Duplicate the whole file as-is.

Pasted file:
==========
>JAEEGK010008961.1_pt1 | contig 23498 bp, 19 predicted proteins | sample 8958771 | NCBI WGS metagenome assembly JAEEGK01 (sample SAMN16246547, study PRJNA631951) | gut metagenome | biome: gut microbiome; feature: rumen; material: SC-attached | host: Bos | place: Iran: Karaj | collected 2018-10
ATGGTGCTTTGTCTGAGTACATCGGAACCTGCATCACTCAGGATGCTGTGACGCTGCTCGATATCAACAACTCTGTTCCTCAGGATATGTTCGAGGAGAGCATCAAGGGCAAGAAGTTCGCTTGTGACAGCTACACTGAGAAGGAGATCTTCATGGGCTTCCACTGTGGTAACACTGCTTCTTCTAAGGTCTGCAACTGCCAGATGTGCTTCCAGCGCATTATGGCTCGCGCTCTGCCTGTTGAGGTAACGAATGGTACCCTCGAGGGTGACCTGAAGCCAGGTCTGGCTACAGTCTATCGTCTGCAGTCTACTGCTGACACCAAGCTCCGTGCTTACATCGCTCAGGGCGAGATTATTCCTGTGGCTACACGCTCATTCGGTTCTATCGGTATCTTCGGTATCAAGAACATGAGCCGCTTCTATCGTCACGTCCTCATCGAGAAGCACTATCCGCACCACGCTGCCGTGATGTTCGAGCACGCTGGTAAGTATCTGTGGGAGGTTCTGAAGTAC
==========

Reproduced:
>JAEEGK010008961.1_pt1 | contig 23498 bp, 19 predicted proteins | sample 8958771 | NCBI WGS metagenome assembly JAEEGK01 (sample SAMN16246547, study PRJNA631951) | gut metagenome | biome: gut microbiome; feature: rumen; material: SC-attached | host: Bos | place: Iran: Karaj | collected 2018-10
ATGGTGCTTTGTCTGAGTACATCGGAACCTGCATCACTCAGGATGCTGTGACGCTGCTCGATATCAACAACTCTGTTCCTCAGGATATGTTCGAGGAGAGCATCAAGGGCAAGAAGTTCGCTTGTGACAGCTACACTGAGAAGGAGATCTTCATGGGCTTCCACTGTGGTAACACTGCTTCTTCTAAGGTCTGCAACTGCCAGATGTGCTTCCAGCGCATTATGGCTCGCGCTCTGCCTGTTGAGGTAACGAATGGTACCCTCGAGGGTGACCTGAAGCCAGGTCTGGCTACAGTCTATCGTCTGCAGTCTACTGCTGACACCAAGCTCCGTGCTTACATCGCTCAGGGCGAGATTATTCCTGTGGCTACACGCTCATTCGGTTCTATCGGTATCTTCGGTATCAAGAACATGAGCCGCTTCTATCGTCACGTCCTCATCGAGAAGCACTATCCGCACCACGCTGCCGTGATGTTCGAGCACGCTGGTAAGTATCTGTGGGAGGTTCTGAAGTAC